Railways: Railway safety

Reasons for lack of railway safety
  • Lack of fire detection systems — in some trains, the fire alarm systems have been installed in air-conditioned coaches, while other compartments have been neglected. In open compartments, it is more difficult to detect smoke.
  • Lack of anti-collision technologies — these are devices that automatically halt the train if it overshoots a red signal — India, which has the world’s fourth-largest railway network after the U.S. China and Russia, still doesn’t have such safety devices. Such technologies could have helped prevent the 32 train collisions that took place in India since 2008, according to official figures.
  • Staff deficit — speeding and skipping red signals are the main causes of concern, human error is another common cause of accidents. The reason for this is partly that there is a shortage of staff, meaning that workers are often overworked.
  • Inappropriate maintenance of tracks — significant number of accidents in India are caused by derailments and for this derelict tracks are to be blamed.
Steps towards railway safety
  • Anil Kakodkar committee recommendations on railway safety:
    • The three vital functions of rulemaking, operations and the regulation are all vested in the Railway Board. There is need for an independent mechanism for safety regulation. Creation of a statutory Railway Safety Authority with enough powers to have a safety oversight on the operational mode of Railways would do the need.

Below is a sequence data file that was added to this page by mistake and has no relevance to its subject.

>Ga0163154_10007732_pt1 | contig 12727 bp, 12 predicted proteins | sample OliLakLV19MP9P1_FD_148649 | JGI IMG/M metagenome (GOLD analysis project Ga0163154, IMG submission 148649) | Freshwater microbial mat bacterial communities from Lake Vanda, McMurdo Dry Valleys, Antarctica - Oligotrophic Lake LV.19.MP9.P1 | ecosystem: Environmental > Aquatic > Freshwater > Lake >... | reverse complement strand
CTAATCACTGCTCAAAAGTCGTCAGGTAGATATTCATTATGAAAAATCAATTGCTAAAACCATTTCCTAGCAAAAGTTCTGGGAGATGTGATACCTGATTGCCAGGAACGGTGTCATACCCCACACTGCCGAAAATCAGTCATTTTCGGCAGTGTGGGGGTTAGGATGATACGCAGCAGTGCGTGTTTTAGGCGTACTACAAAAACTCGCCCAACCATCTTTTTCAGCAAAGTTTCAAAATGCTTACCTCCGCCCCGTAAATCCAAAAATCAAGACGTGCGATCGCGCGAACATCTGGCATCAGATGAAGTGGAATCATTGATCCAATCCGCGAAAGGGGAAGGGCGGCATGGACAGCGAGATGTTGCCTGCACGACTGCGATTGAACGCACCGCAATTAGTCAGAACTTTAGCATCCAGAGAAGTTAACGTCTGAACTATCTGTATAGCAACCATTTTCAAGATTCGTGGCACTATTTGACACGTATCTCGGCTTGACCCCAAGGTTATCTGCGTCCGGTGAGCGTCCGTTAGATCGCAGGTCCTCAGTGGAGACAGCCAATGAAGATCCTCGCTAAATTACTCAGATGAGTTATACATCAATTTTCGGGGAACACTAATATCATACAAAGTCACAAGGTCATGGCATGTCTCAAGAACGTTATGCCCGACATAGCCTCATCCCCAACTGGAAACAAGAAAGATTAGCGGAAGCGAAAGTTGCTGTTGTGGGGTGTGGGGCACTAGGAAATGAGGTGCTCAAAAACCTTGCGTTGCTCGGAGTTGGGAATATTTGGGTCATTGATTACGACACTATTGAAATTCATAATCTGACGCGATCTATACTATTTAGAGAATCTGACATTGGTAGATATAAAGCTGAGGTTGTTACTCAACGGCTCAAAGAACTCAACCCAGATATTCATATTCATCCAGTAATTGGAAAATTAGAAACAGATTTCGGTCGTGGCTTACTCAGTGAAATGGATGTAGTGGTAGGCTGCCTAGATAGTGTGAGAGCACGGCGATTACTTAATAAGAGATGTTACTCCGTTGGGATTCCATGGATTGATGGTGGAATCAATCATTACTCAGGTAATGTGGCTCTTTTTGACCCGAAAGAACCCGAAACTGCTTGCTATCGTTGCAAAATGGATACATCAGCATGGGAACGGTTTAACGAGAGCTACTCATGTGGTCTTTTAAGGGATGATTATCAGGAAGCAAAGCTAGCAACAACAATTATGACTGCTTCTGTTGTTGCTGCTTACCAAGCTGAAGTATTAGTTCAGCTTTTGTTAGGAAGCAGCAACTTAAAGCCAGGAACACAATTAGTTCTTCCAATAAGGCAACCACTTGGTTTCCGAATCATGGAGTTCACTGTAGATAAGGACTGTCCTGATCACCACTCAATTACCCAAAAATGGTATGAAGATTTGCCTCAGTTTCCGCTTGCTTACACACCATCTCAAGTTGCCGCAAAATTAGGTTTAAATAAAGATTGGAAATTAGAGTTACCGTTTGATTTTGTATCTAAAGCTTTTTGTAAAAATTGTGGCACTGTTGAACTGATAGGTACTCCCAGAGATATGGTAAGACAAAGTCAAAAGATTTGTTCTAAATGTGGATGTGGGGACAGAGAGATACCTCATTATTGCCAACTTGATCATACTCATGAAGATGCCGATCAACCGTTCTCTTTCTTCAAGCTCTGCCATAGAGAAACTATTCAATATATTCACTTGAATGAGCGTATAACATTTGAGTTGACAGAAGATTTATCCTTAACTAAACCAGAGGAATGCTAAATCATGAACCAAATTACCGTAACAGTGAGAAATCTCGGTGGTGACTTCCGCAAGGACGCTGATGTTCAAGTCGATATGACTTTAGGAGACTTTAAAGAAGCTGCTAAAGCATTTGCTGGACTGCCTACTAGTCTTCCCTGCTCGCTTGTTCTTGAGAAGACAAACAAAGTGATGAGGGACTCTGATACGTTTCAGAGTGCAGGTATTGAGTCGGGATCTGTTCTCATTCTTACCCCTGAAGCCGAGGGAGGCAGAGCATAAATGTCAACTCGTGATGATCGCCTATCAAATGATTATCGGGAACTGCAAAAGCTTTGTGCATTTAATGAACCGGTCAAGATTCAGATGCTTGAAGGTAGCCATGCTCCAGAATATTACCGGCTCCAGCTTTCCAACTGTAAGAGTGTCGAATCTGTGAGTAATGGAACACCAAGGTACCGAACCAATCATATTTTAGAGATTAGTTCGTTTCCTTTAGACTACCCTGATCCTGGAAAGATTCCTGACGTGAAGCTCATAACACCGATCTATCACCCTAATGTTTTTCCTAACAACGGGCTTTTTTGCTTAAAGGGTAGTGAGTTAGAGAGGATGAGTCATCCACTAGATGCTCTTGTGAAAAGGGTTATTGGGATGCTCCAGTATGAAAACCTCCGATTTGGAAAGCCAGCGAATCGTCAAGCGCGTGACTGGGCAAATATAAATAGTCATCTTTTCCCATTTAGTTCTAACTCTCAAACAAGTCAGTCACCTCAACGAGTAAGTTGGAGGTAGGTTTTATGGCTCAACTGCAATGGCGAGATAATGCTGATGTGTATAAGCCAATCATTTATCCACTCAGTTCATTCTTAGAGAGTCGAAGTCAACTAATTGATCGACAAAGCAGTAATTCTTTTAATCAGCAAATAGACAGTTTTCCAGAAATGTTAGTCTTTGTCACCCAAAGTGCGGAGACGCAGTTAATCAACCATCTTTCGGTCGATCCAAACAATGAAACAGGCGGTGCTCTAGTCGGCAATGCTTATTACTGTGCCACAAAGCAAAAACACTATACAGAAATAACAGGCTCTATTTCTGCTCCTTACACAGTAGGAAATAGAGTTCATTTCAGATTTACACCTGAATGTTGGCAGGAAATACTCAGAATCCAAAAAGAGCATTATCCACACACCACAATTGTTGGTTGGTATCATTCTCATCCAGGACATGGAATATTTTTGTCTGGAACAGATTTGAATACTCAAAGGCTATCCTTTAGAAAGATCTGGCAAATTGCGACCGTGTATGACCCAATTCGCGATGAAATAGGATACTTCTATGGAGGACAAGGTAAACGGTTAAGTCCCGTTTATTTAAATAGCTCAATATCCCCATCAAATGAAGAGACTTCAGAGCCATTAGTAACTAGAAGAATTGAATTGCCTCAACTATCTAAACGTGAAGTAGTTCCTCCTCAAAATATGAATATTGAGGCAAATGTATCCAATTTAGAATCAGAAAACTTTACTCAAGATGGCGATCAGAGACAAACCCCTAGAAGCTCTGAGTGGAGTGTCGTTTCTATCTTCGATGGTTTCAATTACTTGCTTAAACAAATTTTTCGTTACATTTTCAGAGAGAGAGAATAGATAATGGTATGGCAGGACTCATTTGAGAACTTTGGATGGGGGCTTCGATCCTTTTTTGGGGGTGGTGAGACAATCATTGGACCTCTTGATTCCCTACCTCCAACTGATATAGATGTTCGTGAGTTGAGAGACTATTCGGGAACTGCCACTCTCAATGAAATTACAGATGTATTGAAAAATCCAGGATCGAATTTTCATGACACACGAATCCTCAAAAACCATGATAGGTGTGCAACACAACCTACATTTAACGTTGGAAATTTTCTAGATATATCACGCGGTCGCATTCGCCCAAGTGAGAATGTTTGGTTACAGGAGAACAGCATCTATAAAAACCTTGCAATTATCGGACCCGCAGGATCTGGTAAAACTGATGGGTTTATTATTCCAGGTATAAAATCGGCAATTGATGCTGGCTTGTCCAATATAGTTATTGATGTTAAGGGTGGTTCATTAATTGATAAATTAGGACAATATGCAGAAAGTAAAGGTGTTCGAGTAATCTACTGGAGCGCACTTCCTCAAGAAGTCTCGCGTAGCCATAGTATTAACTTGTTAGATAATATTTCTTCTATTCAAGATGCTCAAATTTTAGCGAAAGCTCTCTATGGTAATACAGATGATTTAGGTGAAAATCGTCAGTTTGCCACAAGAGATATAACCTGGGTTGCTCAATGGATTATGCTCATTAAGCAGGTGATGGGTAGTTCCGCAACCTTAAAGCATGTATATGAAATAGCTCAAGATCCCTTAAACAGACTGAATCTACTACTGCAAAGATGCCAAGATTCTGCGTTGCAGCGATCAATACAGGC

• The Research Design and Standards Organization (RDSO), the apex technical wing of the Railways, is highly constrained. This has hampered the ability of the system to internalize emerging technologies. Restructuring of RDSO for greater empowerment is the need of the hour.
    • The adoption of an Advanced Signaling System (akin to the European Train Control System) for the entire trunk route length of 19,000 km within 5 years.
    • All Level Crossings (both manned and unmanned) should be eliminated over a fixed period of time say five years.
    • Also a switch over from the ICF (Integral Coach Factory) design coaches to the much safer LHB(Linke Hofmann Busch) German design coaches.
Unmanned rail crossings:
  • Facts:
    • Safety at unmanned level crossings is a matter of concern for the Indian Railways as around 40% of accidents involving the railways happen in unmanned crossings.
    • India has a total 10,000 unmanned railway crossings in the country.
    • The railways has set a target for eliminating all the railway crossings in the next 2-3 years.
  • Steps taken:
    • ISRO’s satellite-based chips will be used to alert people at unmanned rail crossings.
    • The system will warn the road users by hooters once a train approaches an unmanned level. The hooters will get activated when the train is present at a distance of about 500 metres from the level crossing, warning both road users as well as the train driver near the crossing. The sound of the hooters will become louder as the level crossing nears, and finally it will become silent after the passage of the train.



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